In her appeal of the essential finding of the hearing officer that the claimant did not sustain a new injury on (date of injury), as alleged, the claimant points to evidence which she believes supports her position, particularly (but not exclusively) her own testimony about the work she was doing on (date of injury), the new, more severe and extensive pain she experienced as a result of bagging groceries, and the results of the MRI taken after the alleged injury and the opinion of Dr. N. It is apparent that the hearing officer was skeptical of the testimony of the claimant that she suffered a new injury or an aggravation of her old injury on (date of injury). The claimant in a worker's compensation case has the burden to prove by a preponderance of the evidence that she sustained a compensable injury in the course and scope of her employment. Johnson v. Employers Reinsurance Corporation, 351 S.W.2d 936 (Tex. Civ. App.-Texarkana 1961, no writ). Whether the claimant sustained a new injury (possibly through aggravation of the February (year) injury) or whether the symptoms of her old injury merely continued and became worse in July 1992 was a difficult factual matter for the hearing officer to resolve. See Texas Workers' Compensation Commission Appeal No. 94128, decided March 15, 1994; Texas Workers' Compensation Commission Appeal No. 93866, decided November 8, 1993; and, Texas Workers' Compensation Commission Appeal No. 92463, decided October 14, 1992.

As fact finder, the hearing officer is the sole judge of the relevance and materiality of the evidence and of its weight and credibility and the inferences to be drawn therefrom. Section 410.165. The hearing officer resolves conflicts and inconsistencies in the medical evidence and judges the weight to be given to expert medical testimony. Texas Employers Insurance Association v. Campos, 666 S.W.2d 286 (Tex. App.-Houston [14th Dist.] 1984, no writ). To this end, the hearing officer as fact finder may believe all, part or none of the testimony of any witness. The testimony of a claimant as an interested party raises only an issue of fact for the hearing officer to resolve. Campos, supra; Burelsmith v. Liberty Mutual Insurance Company, 568 S.W.2d 695 (Tex. Civ. App.-Amarillo 1978, no writ). When reviewing a hearing officer's decision, we will reverse such decision only if it is so contrary to the overwhelming weight of the evidence as to be clearly wrong and unjust. Cain v. Bain, 709 S.W.2d 175, 176 (Tex. 1986); Pool v. Ford Motor Company, 715 S.W.2d 629 (Tex. 1986).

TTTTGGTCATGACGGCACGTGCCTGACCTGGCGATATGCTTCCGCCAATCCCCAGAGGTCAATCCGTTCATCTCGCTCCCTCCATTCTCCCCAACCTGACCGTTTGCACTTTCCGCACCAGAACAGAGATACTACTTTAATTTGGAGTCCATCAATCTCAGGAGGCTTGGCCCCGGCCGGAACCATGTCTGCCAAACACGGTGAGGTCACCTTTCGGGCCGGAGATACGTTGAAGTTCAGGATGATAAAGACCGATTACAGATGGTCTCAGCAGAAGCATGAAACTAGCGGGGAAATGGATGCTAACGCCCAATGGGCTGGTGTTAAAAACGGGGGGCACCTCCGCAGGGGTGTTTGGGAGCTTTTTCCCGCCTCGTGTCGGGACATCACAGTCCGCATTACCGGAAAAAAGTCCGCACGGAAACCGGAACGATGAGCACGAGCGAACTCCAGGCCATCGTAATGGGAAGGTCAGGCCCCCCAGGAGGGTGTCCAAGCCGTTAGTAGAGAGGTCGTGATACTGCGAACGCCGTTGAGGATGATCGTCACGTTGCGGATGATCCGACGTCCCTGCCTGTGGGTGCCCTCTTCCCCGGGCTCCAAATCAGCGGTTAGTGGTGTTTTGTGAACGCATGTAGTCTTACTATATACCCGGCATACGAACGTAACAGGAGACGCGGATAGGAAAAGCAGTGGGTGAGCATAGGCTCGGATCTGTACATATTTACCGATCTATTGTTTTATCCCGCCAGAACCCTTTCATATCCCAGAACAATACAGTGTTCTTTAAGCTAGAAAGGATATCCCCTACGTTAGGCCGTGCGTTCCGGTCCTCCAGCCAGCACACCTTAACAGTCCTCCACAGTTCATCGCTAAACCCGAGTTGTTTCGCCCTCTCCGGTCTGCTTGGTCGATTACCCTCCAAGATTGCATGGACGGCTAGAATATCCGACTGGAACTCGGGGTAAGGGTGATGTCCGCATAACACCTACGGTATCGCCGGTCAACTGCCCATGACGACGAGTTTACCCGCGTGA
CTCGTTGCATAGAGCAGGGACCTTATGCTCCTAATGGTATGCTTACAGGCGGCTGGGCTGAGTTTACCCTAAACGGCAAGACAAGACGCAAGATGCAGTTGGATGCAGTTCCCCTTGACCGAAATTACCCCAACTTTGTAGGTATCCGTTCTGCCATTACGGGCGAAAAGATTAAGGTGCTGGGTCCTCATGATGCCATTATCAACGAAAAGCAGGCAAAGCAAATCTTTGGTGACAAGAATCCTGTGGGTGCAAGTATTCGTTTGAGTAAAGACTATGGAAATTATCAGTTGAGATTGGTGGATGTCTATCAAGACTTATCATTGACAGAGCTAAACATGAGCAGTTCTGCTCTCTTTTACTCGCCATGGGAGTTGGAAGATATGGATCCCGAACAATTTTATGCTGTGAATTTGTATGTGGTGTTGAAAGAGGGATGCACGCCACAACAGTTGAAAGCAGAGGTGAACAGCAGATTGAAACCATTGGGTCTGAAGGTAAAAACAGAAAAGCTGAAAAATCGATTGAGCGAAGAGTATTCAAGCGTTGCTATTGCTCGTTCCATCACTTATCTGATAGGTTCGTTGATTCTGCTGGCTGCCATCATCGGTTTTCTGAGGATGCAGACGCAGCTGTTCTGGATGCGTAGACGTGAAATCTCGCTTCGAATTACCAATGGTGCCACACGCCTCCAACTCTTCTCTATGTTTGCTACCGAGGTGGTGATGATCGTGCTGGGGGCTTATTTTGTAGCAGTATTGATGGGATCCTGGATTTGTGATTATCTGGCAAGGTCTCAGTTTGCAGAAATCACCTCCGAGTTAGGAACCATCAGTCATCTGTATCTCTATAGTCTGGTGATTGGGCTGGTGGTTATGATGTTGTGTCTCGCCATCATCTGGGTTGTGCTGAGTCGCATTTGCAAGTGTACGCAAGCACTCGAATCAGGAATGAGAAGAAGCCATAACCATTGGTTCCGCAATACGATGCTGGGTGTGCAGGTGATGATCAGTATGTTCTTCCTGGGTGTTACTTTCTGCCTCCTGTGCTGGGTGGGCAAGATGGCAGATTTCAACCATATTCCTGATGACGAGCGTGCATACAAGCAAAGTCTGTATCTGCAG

In this case, the reports of Dr. N and other physicians reflect that the claimant continued to have pain for at least two years after her injury of February (year). Dr. B's report of an April 14, 1992, visit (before the claimant returned to work more or less continuously until her termination) reflects that the claimant reported a flare-up of radicular symptoms. Other reports made after the July incidents continue to list the date of injury as (date of injury), which the claimant attributes to "insurance and billing purposes." And though the claimant contends that the incident of (date of injury), caused disc herniation which was not present before, Dr. S found no substantive change from the (year) to the 1992 MRI. While there is conflicting evidence in the record, we cannot say there is insufficient evidence to support the hearing officer's determination that the claimant was not injured in the course and scope of her employment on (date of injury), or that this conclusion is so against the great weight and preponderance of the evidence as to be clearly wrong and manifestly unjust. Atlantic Mutual Insurance Co. v. Middleman, 661 S.W.2d 182 (Tex. App.-San Antonio 1983, writ ref'd n.r.e.).